Thinking Ahead in Taxing

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Thinking Ahead in Taxing

Samantha Marecek, Lit-Art Editor

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Newly elected representative and internet sensation Alexandria Ocasio-Cortez has proposed the idea of a 70% individual income tax rate, which would only impact those earning $10 million or more. The plan received a wave of mixed feelings, including a twitter response from House Republican Whip Steve Scalise claiming that the plan would “take away seventy percent of your income.”
Forbes explains that when analyzing a tax plan, it is necessary to analyze the difference between marginal tax rates and average tax rates. A marginal tax rate is the tax you need to pay on your next dollar of income. For example, if your next dollar of income falls within the thirty five percent bracket, the next dollar of your earnings is thirty five percent. An average tax is the taxes you have paid divided by your total income. This rate only affects taxable income after deductions, credits, and other adjustments are subtracted from the total income. An alternative method is measuring average tax rates by dividing the tax by the total income. Since deductions reduce the amount of taxed income, credits reduce the amount of tax itself, and the marginal rate is imposed solely on the last dollar of income. An average tax rate is much lower than a marginal tax rate.
During an interview with the CBS program “60 Minutes,” Alexandria Ocasio-Cortez had proposed that the tax imposed would cut back on carbon emissions and diminish America’s reliance on fossil fuels. Her so-called “Green New Deal” was established to reach goals such as achieving universal health care and converting all aspects of the U.S. economy to renewable sources of energy within the next twelve years, according to Time. Since these programs would naturally be expensive, Ocasio-Cortez’s plan is to have higher taxes on the rich. According to Business Insider, Ocasio-Cortez claims that “Once you get to the tippy-tops, on your ten millionth dollar, sometimes you see tax rates as high as sixty percent or seventy percent…as you climb up this ladder, you should be contributing more.”
CNBC states that former Federal Reserve Chairman Alan Greenspan asserted that raising the marginal tax rate to seventy percent on Americans making over $10 million would negatively impact the economy. Greenspan states that the move would have drastic consequences. Greenspan continues that the plan would result in “a significant drop in economic activity,” according to CNBC. In regards to taxes, Greenspan noted that the measure passed in 2017 “was an excellent tax cut” although Congress failed to come up with a method of paying for it. He states that the U.S. budget deficit for 2018 is likely to hit $1 trillion due to entitlement burdens that lawmakers have failed to address. Greenspan attests that “Nobody cares about deficits until it grips the economy in an inflationary way.” Greenspan remains pessimistic about the general economic outlook, and warns investors to “run for cover.” Greenspan vouches that the economy is reminiscent of the 1970s, a period of inflation and economic slowdown, serving as a call to arms to confront the current issue of entitlements.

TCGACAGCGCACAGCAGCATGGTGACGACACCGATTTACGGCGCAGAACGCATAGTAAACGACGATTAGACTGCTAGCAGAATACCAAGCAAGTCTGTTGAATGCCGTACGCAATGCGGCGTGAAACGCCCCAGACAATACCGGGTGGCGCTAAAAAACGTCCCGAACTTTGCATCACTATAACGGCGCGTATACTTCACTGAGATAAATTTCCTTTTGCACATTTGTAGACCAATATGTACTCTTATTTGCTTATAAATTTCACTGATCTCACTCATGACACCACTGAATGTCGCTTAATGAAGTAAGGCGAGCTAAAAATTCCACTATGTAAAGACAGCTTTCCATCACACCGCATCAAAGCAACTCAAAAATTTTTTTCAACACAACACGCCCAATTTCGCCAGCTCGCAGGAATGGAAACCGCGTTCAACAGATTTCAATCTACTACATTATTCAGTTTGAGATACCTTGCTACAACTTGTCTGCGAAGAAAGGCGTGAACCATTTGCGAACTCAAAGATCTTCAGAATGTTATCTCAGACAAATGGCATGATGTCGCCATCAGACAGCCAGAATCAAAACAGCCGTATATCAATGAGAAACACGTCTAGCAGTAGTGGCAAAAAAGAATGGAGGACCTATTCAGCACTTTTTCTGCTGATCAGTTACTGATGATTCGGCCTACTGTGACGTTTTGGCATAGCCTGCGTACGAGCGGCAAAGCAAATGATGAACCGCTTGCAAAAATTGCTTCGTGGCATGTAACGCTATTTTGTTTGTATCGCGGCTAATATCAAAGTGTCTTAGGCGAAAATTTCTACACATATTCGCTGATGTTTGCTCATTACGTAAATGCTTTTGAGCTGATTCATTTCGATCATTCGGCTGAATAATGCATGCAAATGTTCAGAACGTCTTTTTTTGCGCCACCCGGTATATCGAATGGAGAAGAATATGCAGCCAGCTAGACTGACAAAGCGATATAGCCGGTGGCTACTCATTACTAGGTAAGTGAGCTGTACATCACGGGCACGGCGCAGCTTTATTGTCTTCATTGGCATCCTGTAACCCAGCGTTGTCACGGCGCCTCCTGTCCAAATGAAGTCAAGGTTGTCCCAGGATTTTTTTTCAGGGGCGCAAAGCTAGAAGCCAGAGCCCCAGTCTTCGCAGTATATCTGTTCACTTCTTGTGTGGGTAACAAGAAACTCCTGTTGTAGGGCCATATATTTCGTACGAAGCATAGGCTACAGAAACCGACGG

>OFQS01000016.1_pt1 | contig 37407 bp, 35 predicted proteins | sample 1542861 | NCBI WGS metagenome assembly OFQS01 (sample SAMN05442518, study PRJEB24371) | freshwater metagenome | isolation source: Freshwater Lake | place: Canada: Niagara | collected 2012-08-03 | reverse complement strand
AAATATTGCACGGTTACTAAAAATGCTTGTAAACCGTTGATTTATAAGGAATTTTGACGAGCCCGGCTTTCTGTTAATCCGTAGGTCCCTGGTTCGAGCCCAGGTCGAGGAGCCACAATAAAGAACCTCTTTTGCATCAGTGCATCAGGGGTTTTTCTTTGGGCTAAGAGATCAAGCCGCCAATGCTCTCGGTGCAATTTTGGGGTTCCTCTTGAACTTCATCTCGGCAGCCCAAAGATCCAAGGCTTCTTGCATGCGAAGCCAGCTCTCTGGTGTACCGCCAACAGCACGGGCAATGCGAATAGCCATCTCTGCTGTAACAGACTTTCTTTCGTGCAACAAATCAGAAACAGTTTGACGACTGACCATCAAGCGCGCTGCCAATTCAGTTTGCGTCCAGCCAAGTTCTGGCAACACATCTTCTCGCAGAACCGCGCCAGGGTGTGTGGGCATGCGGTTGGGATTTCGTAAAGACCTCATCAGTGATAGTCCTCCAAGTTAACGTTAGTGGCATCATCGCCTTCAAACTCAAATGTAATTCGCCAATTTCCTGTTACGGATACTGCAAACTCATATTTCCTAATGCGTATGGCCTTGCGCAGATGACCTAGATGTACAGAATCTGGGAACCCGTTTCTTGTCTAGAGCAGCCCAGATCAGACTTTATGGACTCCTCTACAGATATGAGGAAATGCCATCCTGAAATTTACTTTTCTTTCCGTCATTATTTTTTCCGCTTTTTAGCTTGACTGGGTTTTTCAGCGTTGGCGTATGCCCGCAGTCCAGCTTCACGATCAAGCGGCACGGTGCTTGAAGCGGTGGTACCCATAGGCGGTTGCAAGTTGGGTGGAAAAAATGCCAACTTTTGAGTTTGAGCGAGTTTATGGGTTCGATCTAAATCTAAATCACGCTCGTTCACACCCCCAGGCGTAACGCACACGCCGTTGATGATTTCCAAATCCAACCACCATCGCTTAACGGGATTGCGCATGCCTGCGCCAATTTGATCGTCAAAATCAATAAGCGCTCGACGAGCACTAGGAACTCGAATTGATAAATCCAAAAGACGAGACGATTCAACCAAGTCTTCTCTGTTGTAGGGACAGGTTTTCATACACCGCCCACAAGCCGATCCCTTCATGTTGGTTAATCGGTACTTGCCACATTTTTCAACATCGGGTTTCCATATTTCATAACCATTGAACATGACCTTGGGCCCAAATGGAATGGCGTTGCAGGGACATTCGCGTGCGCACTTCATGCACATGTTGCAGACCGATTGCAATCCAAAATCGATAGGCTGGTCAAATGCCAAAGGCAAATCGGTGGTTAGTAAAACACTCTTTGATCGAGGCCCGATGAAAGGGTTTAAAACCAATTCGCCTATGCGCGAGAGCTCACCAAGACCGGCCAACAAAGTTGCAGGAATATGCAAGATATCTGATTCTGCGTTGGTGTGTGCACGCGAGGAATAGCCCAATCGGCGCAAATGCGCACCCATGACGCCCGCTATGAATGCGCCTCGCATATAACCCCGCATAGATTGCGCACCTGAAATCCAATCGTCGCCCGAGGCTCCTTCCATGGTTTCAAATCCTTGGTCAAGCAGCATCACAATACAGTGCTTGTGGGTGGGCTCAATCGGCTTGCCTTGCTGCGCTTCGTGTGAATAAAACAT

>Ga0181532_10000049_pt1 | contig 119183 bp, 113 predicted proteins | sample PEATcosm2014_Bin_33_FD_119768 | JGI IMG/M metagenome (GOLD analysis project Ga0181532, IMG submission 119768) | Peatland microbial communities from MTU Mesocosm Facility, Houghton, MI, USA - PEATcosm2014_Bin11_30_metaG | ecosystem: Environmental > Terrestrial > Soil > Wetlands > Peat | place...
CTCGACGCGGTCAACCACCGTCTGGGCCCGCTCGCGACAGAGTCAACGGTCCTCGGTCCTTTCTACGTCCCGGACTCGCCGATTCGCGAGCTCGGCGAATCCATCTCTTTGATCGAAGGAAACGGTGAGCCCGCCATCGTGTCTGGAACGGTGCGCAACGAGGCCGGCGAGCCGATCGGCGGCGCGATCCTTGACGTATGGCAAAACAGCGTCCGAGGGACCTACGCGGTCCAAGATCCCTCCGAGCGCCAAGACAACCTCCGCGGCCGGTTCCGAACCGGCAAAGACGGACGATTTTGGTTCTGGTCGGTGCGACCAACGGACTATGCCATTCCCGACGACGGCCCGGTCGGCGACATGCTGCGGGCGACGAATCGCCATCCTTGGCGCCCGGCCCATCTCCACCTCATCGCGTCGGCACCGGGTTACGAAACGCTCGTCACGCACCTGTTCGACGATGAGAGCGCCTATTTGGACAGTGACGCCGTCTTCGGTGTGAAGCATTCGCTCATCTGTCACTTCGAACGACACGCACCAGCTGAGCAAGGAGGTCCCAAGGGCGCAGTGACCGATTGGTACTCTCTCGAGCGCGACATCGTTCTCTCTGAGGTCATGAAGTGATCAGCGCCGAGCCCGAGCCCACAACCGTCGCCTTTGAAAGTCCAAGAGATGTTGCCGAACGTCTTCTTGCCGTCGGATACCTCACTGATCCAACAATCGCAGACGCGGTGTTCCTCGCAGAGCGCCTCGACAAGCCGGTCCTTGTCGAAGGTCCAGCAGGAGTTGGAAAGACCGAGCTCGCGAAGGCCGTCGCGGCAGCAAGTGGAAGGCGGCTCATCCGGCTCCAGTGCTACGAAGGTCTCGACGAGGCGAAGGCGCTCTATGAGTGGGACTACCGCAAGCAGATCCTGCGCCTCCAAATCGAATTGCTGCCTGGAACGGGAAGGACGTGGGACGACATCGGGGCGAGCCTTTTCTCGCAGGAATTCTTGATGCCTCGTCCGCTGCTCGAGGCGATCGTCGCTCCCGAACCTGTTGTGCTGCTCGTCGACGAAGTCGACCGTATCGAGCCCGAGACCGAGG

Ocasio-Cortez has been faced with a wave of mixed responses, criticized by those who support lower taxes. However, a new poll from The Hill and Harris X reveals that more than a majority of voters, 59% to be exact, support the plan. Additionally, a gender gap was imminent in the survey, revealing 62% of women in support of the idea, with the remaining 38% rejecting it. Meanwhile, 55% of men supported the tax plan and 45% rejected it.
Douglas Holtz-Eakin, who advised President George W. Bush, agrees that governments led by either party will sooner or later need more revenue. He promotes taxing consumption, rather than income on economic grounds, but any new consumption taxes will strain America’s economy. Holtz-Eakin states that “We will need all the economic growth we can get, we need to control spending, and we need to raise revenue” and ends on an ominous note, declaring that “It’s going to be ugly.”